Imprisoned,— Haiwi’s fate is sealed as sacrifice to a great dragon god; yet the time traveler Bobby reveals a coming deliverer: Haiwi escapes certain death with the help of Tawque, and together, discover a world of their own making. But the dream is short lived when she is kidnapped and returned to her homeland, “The Golden City.” At first Tawque is accepted as a hero; but if the truth of his love for Haiwi is revealed, death will be swift. The King and custom demand Haiwi marry royalty and after the primary suitor is killed, Tawque is sent into exile. The King is assassinated and Haiwi and Bobby must flee for their lives, winding up in the forbidden forest: peopled by the Nephraceetan,— children of the gods with a taste for human flesh; and Marshals of the Guardian Empire,— “Alien War Gods” from the Blackfoot’s own past.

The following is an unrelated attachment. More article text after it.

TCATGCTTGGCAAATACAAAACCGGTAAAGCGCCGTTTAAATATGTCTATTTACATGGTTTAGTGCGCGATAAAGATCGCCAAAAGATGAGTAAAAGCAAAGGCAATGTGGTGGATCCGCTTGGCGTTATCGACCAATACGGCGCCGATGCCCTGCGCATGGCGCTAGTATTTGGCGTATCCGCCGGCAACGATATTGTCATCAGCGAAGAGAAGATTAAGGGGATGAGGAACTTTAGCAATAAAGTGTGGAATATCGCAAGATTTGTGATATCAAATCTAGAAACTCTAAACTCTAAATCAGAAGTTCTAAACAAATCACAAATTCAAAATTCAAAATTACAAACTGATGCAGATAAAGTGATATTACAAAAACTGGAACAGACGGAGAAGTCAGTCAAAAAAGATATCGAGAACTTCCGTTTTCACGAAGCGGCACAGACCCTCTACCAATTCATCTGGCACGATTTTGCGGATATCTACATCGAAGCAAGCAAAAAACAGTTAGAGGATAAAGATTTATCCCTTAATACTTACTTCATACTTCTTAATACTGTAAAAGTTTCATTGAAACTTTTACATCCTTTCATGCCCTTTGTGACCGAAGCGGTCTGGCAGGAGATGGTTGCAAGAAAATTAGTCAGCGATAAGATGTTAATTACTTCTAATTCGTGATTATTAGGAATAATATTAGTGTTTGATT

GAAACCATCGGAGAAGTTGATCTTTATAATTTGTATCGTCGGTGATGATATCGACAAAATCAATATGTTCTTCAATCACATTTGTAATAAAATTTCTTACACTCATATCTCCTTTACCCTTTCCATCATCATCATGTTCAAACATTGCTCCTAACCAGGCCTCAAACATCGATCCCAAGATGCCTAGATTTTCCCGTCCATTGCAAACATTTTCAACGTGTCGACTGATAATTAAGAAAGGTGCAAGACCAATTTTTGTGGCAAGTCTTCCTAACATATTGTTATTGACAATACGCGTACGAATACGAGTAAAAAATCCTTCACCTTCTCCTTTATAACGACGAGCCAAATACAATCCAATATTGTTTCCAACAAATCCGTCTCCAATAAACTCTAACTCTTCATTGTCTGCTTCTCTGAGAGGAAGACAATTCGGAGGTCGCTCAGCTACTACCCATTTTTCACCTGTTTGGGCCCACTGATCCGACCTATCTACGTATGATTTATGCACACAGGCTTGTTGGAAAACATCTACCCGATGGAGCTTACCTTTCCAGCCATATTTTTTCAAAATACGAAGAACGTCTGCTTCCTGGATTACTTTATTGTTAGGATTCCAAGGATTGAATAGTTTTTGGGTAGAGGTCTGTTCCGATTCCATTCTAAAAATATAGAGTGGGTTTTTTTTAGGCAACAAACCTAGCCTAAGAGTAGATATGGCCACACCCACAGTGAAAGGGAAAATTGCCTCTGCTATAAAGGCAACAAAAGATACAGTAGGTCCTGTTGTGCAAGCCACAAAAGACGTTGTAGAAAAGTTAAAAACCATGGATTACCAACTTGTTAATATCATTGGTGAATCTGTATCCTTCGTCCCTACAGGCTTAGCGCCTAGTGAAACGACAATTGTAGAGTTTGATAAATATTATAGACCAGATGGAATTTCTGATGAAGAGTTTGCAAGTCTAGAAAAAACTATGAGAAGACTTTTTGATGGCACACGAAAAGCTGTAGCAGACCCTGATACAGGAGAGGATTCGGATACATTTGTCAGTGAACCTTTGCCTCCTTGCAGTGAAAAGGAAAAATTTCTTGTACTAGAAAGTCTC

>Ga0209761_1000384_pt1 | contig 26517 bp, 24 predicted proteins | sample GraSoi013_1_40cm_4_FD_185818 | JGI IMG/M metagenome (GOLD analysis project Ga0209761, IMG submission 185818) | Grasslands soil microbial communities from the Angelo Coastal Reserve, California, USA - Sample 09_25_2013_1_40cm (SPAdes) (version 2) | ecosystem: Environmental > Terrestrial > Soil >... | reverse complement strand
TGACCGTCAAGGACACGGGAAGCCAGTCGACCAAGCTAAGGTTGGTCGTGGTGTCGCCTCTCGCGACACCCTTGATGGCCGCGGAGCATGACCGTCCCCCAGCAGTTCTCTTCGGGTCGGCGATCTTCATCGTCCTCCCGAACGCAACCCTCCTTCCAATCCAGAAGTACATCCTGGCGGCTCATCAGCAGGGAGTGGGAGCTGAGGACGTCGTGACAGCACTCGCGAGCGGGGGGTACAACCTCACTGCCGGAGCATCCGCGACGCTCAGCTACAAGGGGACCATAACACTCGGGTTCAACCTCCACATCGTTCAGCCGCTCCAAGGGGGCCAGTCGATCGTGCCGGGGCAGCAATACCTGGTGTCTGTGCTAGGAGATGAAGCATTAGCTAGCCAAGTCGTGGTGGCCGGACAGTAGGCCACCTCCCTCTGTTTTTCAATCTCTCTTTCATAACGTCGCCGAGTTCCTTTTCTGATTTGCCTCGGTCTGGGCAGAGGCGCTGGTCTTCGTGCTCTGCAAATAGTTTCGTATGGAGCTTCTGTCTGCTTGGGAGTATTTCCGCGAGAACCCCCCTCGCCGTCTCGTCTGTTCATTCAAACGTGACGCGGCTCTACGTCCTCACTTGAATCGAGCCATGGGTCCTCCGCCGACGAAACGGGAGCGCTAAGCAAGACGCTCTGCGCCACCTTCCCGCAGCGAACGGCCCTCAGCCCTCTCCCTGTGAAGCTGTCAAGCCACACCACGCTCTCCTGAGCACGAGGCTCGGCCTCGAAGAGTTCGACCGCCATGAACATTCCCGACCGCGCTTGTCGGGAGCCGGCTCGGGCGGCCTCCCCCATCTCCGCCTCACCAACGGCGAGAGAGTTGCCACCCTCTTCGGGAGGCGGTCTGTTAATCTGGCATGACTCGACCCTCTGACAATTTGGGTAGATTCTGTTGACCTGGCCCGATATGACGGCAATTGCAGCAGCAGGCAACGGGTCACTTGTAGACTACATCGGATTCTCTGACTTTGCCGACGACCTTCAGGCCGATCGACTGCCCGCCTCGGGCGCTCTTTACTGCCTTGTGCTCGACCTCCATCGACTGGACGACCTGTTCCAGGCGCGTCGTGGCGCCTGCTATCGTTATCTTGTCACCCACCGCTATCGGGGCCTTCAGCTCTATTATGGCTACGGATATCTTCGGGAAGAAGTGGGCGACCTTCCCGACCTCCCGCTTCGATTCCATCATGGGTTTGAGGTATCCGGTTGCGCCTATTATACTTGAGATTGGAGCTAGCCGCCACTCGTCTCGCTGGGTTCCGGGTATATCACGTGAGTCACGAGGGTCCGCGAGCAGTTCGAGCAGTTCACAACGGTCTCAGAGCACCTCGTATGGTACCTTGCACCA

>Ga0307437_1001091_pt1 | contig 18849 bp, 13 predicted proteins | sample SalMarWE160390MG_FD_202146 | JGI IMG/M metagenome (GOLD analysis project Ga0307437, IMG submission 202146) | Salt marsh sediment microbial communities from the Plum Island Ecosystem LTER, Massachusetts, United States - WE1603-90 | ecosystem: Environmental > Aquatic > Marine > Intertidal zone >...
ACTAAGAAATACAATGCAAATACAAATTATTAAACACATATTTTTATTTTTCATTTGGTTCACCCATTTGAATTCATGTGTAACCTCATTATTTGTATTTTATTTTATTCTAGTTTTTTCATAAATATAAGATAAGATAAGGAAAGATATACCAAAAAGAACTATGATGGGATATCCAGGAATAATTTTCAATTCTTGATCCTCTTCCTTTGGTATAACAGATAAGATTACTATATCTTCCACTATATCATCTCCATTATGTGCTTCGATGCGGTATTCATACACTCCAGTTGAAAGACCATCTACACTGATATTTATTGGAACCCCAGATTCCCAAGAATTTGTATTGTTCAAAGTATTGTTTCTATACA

As an outcast, Tawque must overcome the perils of time and tradition, lost in an unfathomable world of mystery and intrigue, only to find his love trapped and at the mercy of fate.
The Golden City will appeal to all ages that love science fiction and fantasy, written in a classical, pulp-fiction style. I am working on my fourth novel, “The Devil’s Remnant.” I mostly write in a classical style. I’m quirky, and although I work as a machine tool builder in the real world, I live fantasy. Currently residing outside a small town in the California Sierras, I love to hunt and fish. Worked with horses in my youth, farmhand, and love to play chess.
For more on me: